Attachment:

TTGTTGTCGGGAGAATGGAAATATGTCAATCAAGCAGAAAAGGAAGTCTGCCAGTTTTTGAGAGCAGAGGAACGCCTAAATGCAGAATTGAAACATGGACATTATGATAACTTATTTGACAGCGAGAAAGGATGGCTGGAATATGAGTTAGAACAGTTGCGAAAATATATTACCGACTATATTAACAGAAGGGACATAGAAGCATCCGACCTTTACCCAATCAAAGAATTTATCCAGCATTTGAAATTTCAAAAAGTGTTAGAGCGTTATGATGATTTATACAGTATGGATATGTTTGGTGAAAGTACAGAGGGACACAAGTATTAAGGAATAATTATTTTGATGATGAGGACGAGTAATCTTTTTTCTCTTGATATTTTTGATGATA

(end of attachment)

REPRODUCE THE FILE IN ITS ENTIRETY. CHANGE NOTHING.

TTGTTGTCGGGAGAATGGAAATATGTCAATCAAGCAGAAAAGGAAGTCTGCCAGTTTTTGAGAGCAGAGGAACGCCTAAATGCAGAATTGAAACATGGACATTATGATAACTTATTTGACAGCGAGAAAGGATGGCTGGAATATGAGTTAGAACAGTTGCGAAAATATATTACCGACTATATTAACAGAAGGGACATAGAAGCATCCGACCTTTACCCAATCAAAGAATTTATCCAGCATTTGAAATTTCAAAAAGTGTTAGAGCGTTATGATGATTTATACAGTATGGATATGTTTGGTGAAAGTACAGAGGGACACAAGTATTAAGGAATAATTATTTTGATGATGAGGACGAGTAATCTTTTTTCTCTTGATATTTTTGATGATA